Another third (34.4%) or 134,845 Aboriginal children lived in a lone-parent family compared with 17.4% of non-Aboriginal children. Among both Aboriginal and non-Aboriginal children in lone-parent families, the majority lived with a female lone parent.
Fewer than 1 in 10 (8.5% or 33,405) Aboriginal children aged 14 and under were stepchildren, compared with 5.8% of their non-Aboriginal counterparts.
About 10,525 Aboriginal children (2.7%) lived in skip-generation families, that is, with one or both grandparents where no parents were present. This was the case for 0.4% of non-Aboriginal children aged 14 and under.
Of the roughly 30,000 children aged 14 and under in Canada who were in foster care, nearly half (48.1%) were Aboriginal children. In 2011, 14,225 or 3.6% of Aboriginal children were foster children, compared with 0.3% of non-Aboriginal children.
In 2011, 240,815 Aboriginal people, or 17.2% of the total Aboriginal population, reported that they were able to conduct a conversation in an Aboriginal language.
In the 2011 NHS, 202,495 Aboriginal people reported an Aboriginal mother tongue, fewer than the number of Aboriginal people who reported that they were able to conduct a conversation in an Aboriginal language. This implies that a number of Aboriginal people have acquired an Aboriginal language as a second language.
The ability to converse in an Aboriginal language was highest among Inuit. In 2011, 63.7% of Inuit reported that they were able to conduct a conversation in an Aboriginal language, mostly Inuktitut. Among First Nations people, the proportion was 22.4%, and among Métis, 2.5%.
Additional analysis can be found in the National Household Survey in Brief Series article "Aboriginal peoples and language."
National Household Survey
This is the first release of data from the NHS. The second release will be on June 26 and the third release on August 14.
The analytical document Aboriginal Peoples in Canada: First Nations People, Métis and Inuit presents the results of the NHS on Aboriginal peoples. In addition, there is a companion analytical article in the National Household Survey in Brief Series entitled "Aboriginal peoples and language".
A second analytical document Immigration and Ethnocultural Diversity in Canada, also released today, analyzes findings from the NHS on immigration, place of birth, ethnic origin, visible minorities, language and religion. There are also two companion articles in the National Household Survey in Brief Series for this topic entitled "Obtaining Canadian citizenship" and "Generation status: Canadian-born children of immigrants".
Data and highlights on key topics found in these analytical products are also available for various standard levels of geography in the National Household Survey Focus on Geography Series.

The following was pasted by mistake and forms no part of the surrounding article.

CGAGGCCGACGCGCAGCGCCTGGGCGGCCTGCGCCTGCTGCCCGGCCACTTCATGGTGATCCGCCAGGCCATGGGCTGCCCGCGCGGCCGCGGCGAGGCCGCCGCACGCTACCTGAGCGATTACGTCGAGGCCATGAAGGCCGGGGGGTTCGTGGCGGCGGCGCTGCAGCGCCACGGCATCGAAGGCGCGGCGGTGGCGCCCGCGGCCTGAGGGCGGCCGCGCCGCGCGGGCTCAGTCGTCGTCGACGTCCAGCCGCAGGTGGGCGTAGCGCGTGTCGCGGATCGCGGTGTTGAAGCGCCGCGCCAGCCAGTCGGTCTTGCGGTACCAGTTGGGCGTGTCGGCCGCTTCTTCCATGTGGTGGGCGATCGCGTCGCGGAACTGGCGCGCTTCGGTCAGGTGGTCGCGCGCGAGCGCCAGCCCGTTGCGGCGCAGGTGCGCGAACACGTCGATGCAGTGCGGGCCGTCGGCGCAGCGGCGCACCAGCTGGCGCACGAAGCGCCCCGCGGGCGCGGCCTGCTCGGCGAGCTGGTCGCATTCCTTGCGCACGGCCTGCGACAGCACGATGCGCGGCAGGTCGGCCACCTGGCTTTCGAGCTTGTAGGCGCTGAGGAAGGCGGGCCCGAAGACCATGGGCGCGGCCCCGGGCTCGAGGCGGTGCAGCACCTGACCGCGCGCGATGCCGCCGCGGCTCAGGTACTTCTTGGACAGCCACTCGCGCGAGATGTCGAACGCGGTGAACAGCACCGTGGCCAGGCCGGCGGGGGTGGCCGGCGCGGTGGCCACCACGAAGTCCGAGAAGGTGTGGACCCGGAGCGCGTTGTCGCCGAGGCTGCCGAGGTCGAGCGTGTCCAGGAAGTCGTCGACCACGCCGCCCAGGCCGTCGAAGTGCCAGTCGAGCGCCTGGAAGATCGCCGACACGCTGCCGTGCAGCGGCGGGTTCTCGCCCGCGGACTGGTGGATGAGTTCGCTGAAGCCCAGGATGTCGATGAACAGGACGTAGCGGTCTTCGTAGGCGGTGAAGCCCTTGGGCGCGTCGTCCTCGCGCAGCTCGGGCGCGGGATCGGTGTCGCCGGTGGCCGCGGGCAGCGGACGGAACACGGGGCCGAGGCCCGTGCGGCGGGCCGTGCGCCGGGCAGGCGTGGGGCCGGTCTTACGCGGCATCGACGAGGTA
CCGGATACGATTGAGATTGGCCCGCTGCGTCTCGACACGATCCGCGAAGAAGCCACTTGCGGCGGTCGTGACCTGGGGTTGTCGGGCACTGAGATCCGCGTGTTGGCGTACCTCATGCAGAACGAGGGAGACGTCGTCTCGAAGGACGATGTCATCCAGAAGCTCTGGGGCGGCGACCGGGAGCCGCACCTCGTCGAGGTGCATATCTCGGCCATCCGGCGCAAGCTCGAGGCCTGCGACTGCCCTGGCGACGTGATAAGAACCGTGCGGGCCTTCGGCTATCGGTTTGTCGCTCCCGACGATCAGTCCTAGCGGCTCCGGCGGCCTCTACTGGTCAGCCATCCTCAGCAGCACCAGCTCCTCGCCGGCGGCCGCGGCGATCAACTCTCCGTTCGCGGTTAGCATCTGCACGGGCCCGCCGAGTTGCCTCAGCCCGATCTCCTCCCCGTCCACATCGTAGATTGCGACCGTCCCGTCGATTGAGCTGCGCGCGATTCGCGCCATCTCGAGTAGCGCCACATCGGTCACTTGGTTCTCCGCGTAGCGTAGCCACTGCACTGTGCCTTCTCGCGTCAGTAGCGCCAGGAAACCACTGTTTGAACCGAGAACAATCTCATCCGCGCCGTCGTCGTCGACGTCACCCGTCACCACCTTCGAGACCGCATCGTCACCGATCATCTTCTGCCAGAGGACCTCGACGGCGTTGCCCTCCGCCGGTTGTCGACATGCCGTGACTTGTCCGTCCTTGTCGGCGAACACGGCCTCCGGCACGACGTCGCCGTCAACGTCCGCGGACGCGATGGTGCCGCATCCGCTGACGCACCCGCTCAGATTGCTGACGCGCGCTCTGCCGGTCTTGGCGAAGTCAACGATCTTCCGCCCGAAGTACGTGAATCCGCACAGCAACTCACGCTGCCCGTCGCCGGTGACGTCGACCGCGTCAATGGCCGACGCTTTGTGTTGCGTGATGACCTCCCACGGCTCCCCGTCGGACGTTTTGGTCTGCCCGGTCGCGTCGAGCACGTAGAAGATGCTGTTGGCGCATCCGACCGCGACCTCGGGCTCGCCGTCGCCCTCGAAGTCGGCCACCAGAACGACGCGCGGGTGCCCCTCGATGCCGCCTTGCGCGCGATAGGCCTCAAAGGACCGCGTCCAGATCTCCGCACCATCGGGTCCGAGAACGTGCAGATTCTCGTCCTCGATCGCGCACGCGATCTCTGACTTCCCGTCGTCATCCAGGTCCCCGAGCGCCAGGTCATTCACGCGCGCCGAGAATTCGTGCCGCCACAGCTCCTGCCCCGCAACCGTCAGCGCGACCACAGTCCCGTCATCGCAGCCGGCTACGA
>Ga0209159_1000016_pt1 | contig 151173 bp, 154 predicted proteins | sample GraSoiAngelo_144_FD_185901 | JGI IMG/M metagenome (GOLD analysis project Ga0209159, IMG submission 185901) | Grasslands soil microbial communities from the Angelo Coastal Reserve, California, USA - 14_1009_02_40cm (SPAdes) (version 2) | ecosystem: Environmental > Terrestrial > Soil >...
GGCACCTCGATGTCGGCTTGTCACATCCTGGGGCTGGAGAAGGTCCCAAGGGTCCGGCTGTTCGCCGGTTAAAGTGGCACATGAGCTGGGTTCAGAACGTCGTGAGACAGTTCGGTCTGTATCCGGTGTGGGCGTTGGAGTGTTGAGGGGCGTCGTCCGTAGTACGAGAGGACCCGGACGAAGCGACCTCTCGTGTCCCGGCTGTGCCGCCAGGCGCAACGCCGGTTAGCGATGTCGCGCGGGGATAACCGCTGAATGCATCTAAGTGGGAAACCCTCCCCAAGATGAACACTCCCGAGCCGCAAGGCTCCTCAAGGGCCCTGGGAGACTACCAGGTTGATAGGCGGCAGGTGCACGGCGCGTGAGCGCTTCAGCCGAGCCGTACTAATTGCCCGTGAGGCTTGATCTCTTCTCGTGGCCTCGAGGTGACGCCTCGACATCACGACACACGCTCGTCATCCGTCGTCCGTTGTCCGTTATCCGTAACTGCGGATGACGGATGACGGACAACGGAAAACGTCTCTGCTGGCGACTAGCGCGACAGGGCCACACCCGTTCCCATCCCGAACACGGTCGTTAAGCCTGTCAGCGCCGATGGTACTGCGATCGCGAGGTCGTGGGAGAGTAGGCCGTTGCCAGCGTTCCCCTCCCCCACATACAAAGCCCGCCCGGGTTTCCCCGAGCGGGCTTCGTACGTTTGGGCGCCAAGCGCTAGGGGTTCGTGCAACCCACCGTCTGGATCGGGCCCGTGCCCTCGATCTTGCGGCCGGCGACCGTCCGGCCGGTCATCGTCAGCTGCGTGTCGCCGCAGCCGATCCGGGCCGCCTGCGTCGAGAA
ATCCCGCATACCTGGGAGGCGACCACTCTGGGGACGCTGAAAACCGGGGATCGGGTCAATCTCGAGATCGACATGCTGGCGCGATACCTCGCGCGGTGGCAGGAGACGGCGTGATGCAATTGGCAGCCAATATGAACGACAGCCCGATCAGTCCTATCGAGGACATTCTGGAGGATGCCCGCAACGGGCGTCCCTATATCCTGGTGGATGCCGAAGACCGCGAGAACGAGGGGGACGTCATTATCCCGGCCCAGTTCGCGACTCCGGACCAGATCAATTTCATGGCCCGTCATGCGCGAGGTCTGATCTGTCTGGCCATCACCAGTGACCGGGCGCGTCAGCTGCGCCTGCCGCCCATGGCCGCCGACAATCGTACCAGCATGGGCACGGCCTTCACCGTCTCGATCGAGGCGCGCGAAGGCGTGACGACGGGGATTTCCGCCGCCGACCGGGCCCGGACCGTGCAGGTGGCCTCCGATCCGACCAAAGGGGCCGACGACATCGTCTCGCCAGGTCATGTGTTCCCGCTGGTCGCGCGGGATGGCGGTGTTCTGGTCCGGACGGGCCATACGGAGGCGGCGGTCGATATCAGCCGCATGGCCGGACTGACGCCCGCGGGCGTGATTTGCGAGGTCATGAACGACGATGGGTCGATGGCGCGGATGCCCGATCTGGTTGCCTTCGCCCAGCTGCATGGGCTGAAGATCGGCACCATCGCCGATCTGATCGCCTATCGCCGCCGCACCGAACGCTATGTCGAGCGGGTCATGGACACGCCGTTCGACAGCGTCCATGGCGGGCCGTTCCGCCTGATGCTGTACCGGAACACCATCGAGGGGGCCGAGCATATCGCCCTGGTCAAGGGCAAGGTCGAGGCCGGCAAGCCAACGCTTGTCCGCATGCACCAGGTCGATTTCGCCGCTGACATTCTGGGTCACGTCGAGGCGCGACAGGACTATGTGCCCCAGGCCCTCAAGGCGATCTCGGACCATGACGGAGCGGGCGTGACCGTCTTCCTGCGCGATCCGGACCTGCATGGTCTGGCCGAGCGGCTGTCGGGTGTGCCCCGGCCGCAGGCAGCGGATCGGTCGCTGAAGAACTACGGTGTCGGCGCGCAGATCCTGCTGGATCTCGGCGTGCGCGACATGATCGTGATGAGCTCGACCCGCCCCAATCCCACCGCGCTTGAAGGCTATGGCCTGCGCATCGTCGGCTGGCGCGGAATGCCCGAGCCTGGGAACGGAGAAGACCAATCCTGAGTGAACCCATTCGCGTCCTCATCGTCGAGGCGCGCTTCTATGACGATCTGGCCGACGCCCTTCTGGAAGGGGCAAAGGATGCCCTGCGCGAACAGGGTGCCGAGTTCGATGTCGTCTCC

Various data and reference products are also available from the 2011 National Household Survey website. The data products offer a wide range of data for standard geographic areas, available in the National Household Survey Profile and National Household Survey Data Tables.
The National Household Survey User Guide provides information on the methodology, collection, processing, evaluation and data quality of the NHS.
A brief portrait of Aboriginal peoples in Canada is presented on video.
Users are also invited to Chat with an expert on May 10, from 12:30 to 1:30 p.m., Eastern Daylight Time.
Note to readers
The majority of Indian reserves and settlements participated in the 2011 National Household Survey (NHS). However, 36 of the 863 inhabited reserves were incompletely enumerated because enumeration was either not permitted, was interrupted before completion, or because of natural events (for example, forest fires). Most of the people living on reserves are First Nations Registered Indians, and consequently, the impact of the incomplete enumeration will be greatest on data for this population.
Estimates and trends from other data sources suggest that the Inuit population living outside of Inuit Nunangat is overestimated at the national level. Information on the quality of the NHS data on Aboriginal peoples as well as explanations of concepts, classifications, questions and comparability with other data sources can be found in the Aboriginal Peoples Reference Guide.
The report Aboriginal Peoples in Canada: First Nations People, Métis and Inuit (Catalogue number99-011-X2011001) is now available from the Browse by key resource module of our website under Publications.
Additional analysis is also available in the National Household Survey in Brief (Catalogue number99-011-X2011003) "Aboriginal peoples and languages".
Census tract level data will be available at a later date.
For more information, contact Media Relations (613-951-4636; firstname.lastname@example.org).